My Mom, though, I’ve got to say, was the worst Easter bunny ever!  She would hide the Easter stuff in the hall closet.  Not behind anything or way up up high but just pretty much there if you just bothered to slide the door open.  I remember one year we three girls were up and ready to hunt and my parents (who may have been a bit hungover) yelled from being their bedroom door:  “The Easter Bunny is not up yet  Go back to bed!”

Aside from a few gliches though it was always magical for us.  We totally got into the decorating of eggs.  Many years my father insisted on doing it the old-fashioned way with onion skins and thread and leaves and vinegar.  It never really worked but it definitely brought back memories for him of his own Easters with his family.  In addition to  the commerical PAAS dyed hard-boiled eggs we would often decorate blown eggs.  I remember one Easter being completely flabberghasted and impressed by the designs that my cousin David’s boyfriend, Tom, fashioned.  I believe that was a huge influence on my future fascination and joy with blown eggs and our egg trees.  (More later.)

As we moved into our adolesence we kind of left the egg thing behind and focused more on the vacation.  (By the way, religion was never a factor in our Easter experience.  It was all about pagan ritual and chocolate and the thrill of the search.)  This was always a great time of year in my family because it coincided with Spring Break.  Since both my parents were teachers that meant a week off for all of us.  Most years we would drive down to San Felipe and spend the week camped on the beach with friends.   These were wild times my friends.  Lots of Dos XX’s and rum and cokes and margaritas and  sand dollars and wonderful, wonderful food.  We would canoe out to the shrimp boats and get fresh shrimp and steam mountains and mountains of clams and cook huevos rancheros in the morning after sleeping on the beach.  One year my father was stopping cars coming into the campground and regaling the driverswith stories about the time he and Earl Stanley Gardner rode snowmobiles through the desert.  (He may have had a bit to drink.)  We would come home sunburned, adorned  with cheap silver which would turn our fingers green and turquoise and Mexican dresses…and half-heartedly do the egg thing.  It’s so sad when you lose the magic of a holiday to age.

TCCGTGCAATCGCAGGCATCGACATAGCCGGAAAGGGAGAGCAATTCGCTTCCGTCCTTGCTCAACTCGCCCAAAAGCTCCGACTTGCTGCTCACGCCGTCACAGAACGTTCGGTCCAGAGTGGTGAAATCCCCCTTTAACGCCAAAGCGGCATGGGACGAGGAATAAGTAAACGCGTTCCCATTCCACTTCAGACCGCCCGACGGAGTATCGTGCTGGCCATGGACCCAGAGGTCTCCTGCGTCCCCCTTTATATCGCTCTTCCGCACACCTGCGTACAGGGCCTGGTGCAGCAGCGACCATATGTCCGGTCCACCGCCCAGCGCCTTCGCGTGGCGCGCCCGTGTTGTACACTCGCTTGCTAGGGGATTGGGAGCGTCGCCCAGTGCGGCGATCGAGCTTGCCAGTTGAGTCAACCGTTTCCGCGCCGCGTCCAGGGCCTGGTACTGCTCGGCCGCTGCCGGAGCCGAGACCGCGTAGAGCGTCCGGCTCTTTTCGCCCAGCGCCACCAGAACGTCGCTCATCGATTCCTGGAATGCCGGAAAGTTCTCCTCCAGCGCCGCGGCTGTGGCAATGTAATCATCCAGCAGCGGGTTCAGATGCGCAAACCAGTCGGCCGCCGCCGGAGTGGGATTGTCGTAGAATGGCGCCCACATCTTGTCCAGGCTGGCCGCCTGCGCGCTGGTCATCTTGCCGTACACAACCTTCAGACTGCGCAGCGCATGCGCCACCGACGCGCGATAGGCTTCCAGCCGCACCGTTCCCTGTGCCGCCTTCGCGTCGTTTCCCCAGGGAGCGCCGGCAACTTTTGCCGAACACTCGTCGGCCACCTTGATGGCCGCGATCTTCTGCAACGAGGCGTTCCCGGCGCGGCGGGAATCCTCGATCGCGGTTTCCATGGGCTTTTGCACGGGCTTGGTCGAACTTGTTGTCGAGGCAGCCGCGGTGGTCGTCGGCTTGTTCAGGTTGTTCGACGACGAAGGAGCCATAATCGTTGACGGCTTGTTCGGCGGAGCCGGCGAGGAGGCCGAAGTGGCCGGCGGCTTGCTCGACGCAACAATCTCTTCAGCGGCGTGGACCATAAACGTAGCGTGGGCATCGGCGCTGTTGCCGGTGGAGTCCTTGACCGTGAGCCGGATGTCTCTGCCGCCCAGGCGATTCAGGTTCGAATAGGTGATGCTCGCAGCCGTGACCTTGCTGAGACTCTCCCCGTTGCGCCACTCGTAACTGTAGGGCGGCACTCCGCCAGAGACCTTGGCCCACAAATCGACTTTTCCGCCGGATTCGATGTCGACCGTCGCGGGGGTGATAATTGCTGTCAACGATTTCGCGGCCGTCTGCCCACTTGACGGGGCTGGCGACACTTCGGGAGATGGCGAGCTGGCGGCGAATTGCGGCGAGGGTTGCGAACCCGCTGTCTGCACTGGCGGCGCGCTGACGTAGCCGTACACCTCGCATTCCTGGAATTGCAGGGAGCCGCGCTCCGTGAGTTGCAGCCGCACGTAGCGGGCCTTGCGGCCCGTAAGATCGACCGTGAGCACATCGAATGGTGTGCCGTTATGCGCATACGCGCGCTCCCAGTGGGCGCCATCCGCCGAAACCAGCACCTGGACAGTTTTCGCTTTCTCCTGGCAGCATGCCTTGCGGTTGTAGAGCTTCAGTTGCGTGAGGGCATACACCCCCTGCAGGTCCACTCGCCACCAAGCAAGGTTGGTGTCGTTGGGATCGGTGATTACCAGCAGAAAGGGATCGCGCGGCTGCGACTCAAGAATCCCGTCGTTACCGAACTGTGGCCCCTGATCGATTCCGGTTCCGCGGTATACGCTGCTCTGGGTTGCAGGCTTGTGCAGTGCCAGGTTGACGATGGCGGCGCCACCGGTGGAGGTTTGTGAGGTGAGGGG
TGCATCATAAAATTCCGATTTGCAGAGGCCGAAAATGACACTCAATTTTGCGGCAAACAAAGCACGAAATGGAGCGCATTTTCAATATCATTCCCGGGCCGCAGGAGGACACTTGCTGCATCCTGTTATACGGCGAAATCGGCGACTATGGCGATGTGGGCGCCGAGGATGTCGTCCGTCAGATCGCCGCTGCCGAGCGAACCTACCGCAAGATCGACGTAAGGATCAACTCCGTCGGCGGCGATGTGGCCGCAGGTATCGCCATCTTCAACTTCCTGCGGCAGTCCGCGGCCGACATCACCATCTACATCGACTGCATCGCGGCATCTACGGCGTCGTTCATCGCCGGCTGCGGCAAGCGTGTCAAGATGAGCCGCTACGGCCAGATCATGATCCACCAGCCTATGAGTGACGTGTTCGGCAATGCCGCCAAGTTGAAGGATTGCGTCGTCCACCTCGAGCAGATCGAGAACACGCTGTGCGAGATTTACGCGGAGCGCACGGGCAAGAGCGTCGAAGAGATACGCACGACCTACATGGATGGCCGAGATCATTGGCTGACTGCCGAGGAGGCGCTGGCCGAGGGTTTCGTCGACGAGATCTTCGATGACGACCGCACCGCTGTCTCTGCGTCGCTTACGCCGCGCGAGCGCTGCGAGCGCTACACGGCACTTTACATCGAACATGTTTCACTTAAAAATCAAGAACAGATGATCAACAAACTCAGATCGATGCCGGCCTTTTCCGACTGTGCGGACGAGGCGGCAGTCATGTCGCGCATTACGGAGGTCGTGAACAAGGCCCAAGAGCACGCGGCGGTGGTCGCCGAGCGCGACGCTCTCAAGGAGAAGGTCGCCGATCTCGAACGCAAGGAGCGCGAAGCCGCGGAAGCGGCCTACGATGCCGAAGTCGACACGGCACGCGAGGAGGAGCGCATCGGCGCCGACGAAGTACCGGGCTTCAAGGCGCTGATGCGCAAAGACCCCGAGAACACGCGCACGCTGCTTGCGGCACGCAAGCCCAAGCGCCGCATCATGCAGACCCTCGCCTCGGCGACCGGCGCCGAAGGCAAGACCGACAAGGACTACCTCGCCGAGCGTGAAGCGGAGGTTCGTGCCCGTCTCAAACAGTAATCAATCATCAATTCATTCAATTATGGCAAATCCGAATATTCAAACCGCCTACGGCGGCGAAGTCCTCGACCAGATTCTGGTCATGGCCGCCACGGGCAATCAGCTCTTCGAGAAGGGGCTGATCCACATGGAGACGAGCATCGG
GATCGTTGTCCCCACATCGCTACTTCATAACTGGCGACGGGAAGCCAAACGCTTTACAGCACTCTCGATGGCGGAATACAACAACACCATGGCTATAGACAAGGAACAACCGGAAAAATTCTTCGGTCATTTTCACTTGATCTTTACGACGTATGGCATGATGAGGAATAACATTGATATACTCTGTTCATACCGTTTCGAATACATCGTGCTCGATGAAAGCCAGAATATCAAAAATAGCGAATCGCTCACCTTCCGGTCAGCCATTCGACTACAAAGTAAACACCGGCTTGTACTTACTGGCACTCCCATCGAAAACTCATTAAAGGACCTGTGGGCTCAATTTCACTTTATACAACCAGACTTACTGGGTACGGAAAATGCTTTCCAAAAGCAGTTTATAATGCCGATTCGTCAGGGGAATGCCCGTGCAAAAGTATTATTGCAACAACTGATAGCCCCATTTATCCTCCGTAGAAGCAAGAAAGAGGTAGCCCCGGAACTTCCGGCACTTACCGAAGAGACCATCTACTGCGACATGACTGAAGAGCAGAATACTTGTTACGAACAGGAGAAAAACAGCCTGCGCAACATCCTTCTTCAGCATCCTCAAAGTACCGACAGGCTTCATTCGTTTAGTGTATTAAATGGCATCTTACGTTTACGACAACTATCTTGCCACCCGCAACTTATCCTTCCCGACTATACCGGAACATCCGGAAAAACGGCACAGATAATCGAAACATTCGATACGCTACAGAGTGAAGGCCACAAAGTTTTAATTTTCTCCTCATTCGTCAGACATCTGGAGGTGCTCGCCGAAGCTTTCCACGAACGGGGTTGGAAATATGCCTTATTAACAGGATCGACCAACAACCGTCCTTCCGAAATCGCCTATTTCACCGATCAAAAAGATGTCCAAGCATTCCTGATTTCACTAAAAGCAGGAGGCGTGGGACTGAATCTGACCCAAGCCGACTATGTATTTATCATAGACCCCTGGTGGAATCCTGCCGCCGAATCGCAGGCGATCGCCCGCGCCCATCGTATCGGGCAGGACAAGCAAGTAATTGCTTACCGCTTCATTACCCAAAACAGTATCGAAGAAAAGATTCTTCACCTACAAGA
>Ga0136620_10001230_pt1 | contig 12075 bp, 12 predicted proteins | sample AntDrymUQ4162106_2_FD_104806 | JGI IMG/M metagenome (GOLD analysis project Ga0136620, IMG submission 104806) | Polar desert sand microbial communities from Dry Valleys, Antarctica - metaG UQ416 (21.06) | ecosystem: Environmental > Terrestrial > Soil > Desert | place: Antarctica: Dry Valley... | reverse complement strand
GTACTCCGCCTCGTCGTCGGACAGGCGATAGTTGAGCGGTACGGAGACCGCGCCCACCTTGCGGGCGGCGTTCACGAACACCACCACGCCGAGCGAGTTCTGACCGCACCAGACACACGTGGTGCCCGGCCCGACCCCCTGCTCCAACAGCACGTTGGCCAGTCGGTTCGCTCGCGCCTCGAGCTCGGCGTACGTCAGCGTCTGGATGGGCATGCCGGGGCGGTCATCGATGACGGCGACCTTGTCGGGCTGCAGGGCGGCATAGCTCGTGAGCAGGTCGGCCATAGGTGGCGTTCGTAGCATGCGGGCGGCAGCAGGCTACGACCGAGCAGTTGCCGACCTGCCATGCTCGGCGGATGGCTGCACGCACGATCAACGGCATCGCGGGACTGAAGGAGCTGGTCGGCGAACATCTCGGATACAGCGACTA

Luckily we all had children so we got to enjoy it all over again.  At first it was just my oldest sister’s kids, Lindsey and Jeffrey and believe me, we went all out for them.  Then Julie’s sons Lucas and Jacob and my Gino came along and Easter ended up at Julie’s house.  Throughout the years we developed a routine:  I would buy all the Easter crap for the three boys and she would supply all the food.  I would go a little crazy I admit.  I would usually end up spending about $100.00 on malted milk balls, and Reese’s eggs and jelly beans and some crazy form of a basket and weird little rabbit and other cute litle creature crap.  The day before, we would do a perfunctory coloring of eggs with the boys, who never were really into it and were just so messy!   Here’s what it would sound like: